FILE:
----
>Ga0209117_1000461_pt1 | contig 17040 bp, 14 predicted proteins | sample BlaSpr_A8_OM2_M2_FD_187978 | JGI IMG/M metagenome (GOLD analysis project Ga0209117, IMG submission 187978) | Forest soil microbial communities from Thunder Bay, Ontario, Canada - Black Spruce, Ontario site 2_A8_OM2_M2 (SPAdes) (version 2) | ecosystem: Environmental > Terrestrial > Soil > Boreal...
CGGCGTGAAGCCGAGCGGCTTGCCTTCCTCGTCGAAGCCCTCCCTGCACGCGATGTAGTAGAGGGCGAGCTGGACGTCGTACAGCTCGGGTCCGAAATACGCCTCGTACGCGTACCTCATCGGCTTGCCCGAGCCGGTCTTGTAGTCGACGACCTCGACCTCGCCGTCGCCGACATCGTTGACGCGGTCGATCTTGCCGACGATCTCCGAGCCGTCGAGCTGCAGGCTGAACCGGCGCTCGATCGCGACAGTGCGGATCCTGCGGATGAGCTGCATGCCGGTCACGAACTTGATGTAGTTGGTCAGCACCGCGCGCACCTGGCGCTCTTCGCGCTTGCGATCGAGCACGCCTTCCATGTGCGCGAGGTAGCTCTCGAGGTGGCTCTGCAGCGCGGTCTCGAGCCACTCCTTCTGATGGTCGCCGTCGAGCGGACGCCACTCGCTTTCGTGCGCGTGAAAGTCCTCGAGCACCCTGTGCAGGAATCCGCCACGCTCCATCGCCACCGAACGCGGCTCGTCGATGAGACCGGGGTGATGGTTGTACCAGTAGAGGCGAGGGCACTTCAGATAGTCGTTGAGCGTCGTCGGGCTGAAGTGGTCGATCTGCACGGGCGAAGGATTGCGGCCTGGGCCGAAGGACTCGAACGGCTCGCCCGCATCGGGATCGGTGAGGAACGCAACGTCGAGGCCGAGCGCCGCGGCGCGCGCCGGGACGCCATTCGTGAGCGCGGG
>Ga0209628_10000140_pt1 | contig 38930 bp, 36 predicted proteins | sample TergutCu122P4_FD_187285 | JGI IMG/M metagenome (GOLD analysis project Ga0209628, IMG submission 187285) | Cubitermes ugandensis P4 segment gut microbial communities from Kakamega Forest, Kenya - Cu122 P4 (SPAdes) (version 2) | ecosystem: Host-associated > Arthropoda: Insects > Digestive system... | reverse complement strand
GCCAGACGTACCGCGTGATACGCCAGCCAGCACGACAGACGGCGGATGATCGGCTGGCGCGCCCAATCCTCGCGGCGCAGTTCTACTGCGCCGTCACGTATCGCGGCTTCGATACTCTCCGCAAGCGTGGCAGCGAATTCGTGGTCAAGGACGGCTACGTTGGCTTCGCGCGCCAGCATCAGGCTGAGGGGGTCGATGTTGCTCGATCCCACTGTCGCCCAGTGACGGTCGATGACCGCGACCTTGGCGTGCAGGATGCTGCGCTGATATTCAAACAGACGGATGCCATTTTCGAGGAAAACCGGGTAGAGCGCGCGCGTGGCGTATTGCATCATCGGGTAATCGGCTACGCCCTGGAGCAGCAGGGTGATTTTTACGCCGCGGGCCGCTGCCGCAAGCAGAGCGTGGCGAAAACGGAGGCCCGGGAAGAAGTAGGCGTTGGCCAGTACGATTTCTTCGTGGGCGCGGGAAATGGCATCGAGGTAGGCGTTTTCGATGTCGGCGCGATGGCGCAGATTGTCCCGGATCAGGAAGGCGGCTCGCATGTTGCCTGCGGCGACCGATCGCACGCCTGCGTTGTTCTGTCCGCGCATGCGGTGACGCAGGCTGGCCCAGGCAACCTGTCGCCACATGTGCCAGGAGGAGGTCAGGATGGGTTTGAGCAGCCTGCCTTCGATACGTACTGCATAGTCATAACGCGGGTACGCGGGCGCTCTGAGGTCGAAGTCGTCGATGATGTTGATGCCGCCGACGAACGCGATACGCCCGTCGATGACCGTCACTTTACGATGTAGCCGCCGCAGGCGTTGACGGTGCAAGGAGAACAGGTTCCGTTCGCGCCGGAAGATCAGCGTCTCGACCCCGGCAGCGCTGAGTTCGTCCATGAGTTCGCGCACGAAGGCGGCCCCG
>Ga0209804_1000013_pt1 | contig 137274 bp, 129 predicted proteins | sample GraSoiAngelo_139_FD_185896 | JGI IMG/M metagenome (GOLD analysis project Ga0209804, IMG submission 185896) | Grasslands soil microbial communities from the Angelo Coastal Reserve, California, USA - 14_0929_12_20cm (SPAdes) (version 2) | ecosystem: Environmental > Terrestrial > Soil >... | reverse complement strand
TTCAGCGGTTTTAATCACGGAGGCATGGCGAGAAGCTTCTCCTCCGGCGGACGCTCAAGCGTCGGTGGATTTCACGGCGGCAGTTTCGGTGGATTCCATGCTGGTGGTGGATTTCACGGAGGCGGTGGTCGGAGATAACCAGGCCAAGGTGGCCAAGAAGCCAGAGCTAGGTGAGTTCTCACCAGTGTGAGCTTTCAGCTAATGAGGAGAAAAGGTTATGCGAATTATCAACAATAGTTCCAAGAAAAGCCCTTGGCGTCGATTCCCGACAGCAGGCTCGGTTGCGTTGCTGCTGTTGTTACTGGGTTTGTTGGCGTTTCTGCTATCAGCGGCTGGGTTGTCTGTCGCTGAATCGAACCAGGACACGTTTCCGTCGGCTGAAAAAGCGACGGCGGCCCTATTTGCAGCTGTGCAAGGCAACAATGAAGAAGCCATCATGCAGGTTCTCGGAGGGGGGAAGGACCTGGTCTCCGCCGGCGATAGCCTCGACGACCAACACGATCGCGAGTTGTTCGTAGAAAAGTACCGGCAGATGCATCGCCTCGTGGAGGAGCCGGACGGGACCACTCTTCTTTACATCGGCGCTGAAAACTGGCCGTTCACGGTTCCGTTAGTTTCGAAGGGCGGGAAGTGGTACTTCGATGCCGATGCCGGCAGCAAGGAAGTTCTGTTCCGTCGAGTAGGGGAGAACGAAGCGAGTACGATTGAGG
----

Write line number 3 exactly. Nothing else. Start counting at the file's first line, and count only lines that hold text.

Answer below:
>Ga0209628_10000140_pt1 | contig 38930 bp, 36 predicted proteins | sample TergutCu122P4_FD_187285 | JGI IMG/M metagenome (GOLD analysis project Ga0209628, IMG submission 187285) | Cubitermes ugandensis P4 segment gut microbial communities from Kakamega Forest, Kenya - Cu122 P4 (SPAdes) (version 2) | ecosystem: Host-associated > Arthropoda: Insects > Digestive system... | reverse complement strand